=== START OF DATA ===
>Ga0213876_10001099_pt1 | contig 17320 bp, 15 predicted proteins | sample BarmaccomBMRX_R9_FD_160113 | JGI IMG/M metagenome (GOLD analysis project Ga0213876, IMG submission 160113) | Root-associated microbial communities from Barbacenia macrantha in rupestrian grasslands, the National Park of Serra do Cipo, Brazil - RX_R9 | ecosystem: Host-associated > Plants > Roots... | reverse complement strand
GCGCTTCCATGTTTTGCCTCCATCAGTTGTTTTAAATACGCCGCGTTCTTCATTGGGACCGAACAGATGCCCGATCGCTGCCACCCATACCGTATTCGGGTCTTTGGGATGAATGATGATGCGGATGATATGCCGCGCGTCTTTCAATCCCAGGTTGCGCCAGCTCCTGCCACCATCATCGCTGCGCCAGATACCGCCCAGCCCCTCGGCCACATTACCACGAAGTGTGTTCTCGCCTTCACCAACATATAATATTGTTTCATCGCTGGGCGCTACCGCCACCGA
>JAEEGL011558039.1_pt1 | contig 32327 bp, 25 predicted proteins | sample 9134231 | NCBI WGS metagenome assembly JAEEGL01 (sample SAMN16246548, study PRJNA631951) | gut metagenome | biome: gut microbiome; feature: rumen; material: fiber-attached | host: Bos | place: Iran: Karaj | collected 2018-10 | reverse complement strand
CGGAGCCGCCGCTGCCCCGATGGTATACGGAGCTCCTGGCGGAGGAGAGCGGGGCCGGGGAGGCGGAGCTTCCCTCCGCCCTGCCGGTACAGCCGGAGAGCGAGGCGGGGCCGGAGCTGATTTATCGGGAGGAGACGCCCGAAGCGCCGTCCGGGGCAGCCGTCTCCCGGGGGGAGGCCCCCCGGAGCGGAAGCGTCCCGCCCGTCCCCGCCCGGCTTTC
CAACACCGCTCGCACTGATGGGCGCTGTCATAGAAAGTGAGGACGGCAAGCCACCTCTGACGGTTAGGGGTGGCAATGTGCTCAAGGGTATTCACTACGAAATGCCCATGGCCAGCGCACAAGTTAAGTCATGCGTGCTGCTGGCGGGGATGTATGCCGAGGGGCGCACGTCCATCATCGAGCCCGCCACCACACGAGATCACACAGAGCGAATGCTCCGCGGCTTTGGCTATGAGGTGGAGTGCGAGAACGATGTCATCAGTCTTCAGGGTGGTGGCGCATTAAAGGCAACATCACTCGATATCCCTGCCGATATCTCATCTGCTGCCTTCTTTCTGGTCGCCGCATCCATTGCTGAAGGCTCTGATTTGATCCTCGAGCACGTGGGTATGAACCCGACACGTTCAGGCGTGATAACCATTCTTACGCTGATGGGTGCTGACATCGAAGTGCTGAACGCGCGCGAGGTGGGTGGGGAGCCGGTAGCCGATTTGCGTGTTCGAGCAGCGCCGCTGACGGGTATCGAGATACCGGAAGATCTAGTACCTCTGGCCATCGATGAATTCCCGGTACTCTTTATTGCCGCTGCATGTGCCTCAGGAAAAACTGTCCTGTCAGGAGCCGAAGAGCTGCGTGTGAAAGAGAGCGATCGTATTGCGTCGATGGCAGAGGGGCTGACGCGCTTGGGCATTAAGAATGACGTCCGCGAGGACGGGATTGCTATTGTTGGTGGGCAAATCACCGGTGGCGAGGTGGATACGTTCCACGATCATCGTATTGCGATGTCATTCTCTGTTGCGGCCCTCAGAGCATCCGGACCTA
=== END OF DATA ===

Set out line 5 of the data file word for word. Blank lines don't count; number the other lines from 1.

CAACACCGCTCGCACTGATGGGCGCTGTCATAGAAAGTGAGGACGGCAAGCCACCTCTGACGGTTAGGGGTGGCAATGTGCTCAAGGGTATTCACTACGAAATGCCCATGGCCAGCGCACAAGTTAAGTCATGCGTGCTGCTGGCGGGGATGTATGCCGAGGGGCGCACGTCCATCATCGAGCCCGCCACCACACGAGATCACACAGAGCGAATGCTCCGCGGCTTTGGCTATGAGGTGGAGTGCGAGAACGATGTCATCAGTCTTCAGGGTGGTGGCGCATTAAAGGCAACATCACTCGATATCCCTGCCGATATCTCATCTGCTGCCTTCTTTCTGGTCGCCGCATCCATTGCTGAAGGCTCTGATTTGATCCTCGAGCACGTGGGTATGAACCCGACACGTTCAGGCGTGATAACCATTCTTACGCTGATGGGTGCTGACATCGAAGTGCTGAACGCGCGCGAGGTGGGTGGGGAGCCGGTAGCCGATTTGCGTGTTCGAGCAGCGCCGCTGACGGGTATCGAGATACCGGAAGATCTAGTACCTCTGGCCATCGATGAATTCCCGGTACTCTTTATTGCCGCTGCATGTGCCTCAGGAAAAACTGTCCTGTCAGGAGCCGAAGAGCTGCGTGTGAAAGAGAGCGATCGTATTGCGTCGATGGCAGAGGGGCTGACGCGCTTGGGCATTAAGAATGACGTCCGCGAGGACGGGATTGCTATTGTTGGTGGGCAAATCACCGGTGGCGAGGTGGATACGTTCCACGATCATCGTATTGCGATGTCATTCTCTGTTGCGGCCCTCAGAGCATCCGGACCTA